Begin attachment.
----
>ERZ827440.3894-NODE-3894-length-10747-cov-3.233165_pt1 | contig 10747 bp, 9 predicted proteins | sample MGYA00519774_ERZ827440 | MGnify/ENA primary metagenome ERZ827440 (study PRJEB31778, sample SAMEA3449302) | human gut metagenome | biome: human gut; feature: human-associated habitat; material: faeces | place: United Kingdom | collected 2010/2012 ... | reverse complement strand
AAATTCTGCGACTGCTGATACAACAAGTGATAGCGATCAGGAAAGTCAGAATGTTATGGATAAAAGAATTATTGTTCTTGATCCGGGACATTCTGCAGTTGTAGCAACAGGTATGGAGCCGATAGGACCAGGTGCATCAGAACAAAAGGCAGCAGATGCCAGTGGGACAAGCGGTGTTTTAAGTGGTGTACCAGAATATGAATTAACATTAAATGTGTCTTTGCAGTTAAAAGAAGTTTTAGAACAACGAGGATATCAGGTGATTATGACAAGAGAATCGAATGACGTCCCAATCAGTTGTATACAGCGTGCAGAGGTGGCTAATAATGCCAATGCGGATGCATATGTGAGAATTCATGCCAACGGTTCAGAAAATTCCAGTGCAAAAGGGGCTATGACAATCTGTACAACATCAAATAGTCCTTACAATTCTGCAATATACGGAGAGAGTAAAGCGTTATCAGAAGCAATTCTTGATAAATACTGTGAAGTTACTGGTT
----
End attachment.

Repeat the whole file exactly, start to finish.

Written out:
>ERZ827440.3894-NODE-3894-length-10747-cov-3.233165_pt1 | contig 10747 bp, 9 predicted proteins | sample MGYA00519774_ERZ827440 | MGnify/ENA primary metagenome ERZ827440 (study PRJEB31778, sample SAMEA3449302) | human gut metagenome | biome: human gut; feature: human-associated habitat; material: faeces | place: United Kingdom | collected 2010/2012 ... | reverse complement strand
AAATTCTGCGACTGCTGATACAACAAGTGATAGCGATCAGGAAAGTCAGAATGTTATGGATAAAAGAATTATTGTTCTTGATCCGGGACATTCTGCAGTTGTAGCAACAGGTATGGAGCCGATAGGACCAGGTGCATCAGAACAAAAGGCAGCAGATGCCAGTGGGACAAGCGGTGTTTTAAGTGGTGTACCAGAATATGAATTAACATTAAATGTGTCTTTGCAGTTAAAAGAAGTTTTAGAACAACGAGGATATCAGGTGATTATGACAAGAGAATCGAATGACGTCCCAATCAGTTGTATACAGCGTGCAGAGGTGGCTAATAATGCCAATGCGGATGCATATGTGAGAATTCATGCCAACGGTTCAGAAAATTCCAGTGCAAAAGGGGCTATGACAATCTGTACAACATCAAATAGTCCTTACAATTCTGCAATATACGGAGAGAGTAAAGCGTTATCAGAAGCAATTCTTGATAAATACTGTGAAGTTACTGGTT